Working on your money goals can throw up all sorts of emotions and feelings, especially if you don’t feel you have a good relationship with your money (and yes, this is very common, so you aren’t alone!).

But don’t stick your head in the sand and tell yourself you’re too busy to do money goals. 

Even if you aren’t motivated by money, your business needs money goals to be able to give you a simple, less stressful work week; otherwise, you work harder than you need to get what you want.

So, if you don’t want to do it for yourself, do it for your health and well-being!

Setting Your Joy Metrics

Let’s dive into the next cornerstone: defining and setting your Joy Metrics. 

While money goals are important, what’s the point if you are stressed and miserable trying to achieve them?! 

It’s why so many of us left jobs to start our own businesses; we wanted to have more control over our time and who we wanted to work with and make a difference in the process. Yes?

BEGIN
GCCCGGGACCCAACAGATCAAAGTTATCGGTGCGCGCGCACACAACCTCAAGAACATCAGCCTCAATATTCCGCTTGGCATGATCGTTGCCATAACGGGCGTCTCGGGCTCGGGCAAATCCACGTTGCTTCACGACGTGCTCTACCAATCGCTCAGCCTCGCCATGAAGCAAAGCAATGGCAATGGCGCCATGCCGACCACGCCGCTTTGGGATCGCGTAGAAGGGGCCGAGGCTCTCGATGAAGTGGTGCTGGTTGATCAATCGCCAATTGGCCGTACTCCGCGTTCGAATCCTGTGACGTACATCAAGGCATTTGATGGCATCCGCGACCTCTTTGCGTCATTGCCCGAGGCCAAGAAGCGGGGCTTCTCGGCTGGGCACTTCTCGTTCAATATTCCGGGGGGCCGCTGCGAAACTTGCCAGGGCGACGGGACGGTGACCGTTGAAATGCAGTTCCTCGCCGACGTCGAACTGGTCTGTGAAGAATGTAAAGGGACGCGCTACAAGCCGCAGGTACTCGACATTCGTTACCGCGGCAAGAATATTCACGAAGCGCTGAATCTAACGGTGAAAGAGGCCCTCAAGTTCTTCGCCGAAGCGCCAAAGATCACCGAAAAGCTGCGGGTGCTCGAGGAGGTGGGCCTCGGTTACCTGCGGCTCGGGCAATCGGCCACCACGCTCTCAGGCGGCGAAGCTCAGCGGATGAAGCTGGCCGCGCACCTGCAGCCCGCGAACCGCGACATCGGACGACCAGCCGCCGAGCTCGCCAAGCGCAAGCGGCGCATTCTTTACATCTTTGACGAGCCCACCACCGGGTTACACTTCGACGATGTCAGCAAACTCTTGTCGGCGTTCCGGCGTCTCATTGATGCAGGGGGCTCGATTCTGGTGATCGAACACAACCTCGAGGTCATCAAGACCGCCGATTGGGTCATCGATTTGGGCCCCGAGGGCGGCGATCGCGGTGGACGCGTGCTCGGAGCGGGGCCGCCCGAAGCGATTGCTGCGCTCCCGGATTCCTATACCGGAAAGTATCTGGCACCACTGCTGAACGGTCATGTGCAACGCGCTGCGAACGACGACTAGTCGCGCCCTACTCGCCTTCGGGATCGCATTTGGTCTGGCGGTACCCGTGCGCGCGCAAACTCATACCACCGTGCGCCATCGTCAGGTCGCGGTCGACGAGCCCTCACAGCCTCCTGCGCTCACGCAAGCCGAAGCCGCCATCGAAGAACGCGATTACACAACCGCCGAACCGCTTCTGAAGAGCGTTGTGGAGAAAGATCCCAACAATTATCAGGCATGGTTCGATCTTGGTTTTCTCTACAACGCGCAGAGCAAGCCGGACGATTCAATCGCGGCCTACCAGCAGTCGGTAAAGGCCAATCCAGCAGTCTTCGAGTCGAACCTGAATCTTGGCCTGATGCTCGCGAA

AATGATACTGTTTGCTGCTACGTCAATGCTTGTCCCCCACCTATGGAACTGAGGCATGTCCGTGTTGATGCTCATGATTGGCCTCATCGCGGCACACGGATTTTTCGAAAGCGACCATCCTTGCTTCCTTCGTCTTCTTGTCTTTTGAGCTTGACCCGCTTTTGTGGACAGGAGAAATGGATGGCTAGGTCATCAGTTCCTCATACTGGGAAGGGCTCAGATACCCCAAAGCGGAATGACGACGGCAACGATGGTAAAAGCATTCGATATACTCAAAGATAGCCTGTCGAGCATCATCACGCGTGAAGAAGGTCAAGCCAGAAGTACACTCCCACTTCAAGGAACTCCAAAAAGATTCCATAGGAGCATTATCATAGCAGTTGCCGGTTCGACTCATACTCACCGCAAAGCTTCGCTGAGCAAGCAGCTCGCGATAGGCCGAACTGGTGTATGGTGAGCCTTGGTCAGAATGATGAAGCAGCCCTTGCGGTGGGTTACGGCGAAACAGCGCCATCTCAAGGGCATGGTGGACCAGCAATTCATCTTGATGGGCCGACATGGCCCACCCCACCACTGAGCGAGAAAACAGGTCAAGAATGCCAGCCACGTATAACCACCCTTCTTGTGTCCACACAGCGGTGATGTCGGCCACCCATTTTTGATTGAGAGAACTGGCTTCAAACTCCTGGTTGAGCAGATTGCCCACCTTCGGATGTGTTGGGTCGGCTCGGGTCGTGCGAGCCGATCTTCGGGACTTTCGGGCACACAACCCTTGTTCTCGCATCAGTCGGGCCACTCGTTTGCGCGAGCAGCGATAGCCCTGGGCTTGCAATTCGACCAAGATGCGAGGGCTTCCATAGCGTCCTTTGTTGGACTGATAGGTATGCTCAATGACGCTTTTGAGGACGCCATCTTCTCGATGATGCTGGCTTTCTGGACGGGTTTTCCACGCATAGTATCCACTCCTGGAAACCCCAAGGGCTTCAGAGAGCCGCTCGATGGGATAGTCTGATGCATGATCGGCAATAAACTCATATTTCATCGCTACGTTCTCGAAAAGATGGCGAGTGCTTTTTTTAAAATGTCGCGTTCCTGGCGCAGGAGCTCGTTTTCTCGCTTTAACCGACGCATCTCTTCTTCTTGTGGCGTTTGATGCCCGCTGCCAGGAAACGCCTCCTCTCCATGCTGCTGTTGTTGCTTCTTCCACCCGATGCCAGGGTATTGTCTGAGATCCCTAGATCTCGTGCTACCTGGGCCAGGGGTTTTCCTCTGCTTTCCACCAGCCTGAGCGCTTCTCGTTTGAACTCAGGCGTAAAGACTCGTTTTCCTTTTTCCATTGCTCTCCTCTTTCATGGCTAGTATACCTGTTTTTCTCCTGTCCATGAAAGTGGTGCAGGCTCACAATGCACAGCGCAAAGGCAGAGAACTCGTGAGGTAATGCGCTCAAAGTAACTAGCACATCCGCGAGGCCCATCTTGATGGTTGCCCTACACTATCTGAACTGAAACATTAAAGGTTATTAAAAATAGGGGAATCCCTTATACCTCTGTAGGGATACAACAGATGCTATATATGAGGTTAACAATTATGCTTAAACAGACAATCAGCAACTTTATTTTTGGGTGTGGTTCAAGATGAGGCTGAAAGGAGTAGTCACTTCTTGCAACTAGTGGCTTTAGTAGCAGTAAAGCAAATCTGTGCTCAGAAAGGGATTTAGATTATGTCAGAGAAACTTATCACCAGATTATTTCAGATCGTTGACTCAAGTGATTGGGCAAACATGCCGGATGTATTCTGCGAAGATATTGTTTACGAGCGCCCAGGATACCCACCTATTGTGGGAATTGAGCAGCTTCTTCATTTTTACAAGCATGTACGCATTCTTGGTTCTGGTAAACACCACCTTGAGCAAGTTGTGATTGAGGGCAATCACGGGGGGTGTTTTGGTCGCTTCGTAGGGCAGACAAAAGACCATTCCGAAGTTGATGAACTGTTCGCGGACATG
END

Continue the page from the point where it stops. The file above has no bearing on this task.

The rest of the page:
This is why I believe it’s equally vital to prioritise your well-being and happiness in your business planning.

Joy metrics came up recently for one of our Momentum members.

Kaye had just renewed her one-year membership and had spent the first year of Momentum getting to grips with her business numbers and money flow. Going into her second year, I saw how much pressure she was still putting on herself, and I asked her whether it was time to measure her joy, too.

Tracking your finances can feel heavy at the best of times, and it can be easy to lose sight of how important happiness and enjoyment are to you if you let money pressure build-up.

So, how do you measure something like joy to help you in your business planning?

1. Identify what specifically brings you joy

Reflect on your past few weeks and identify what parts of your business and life have brought you the most joy and fulfilment.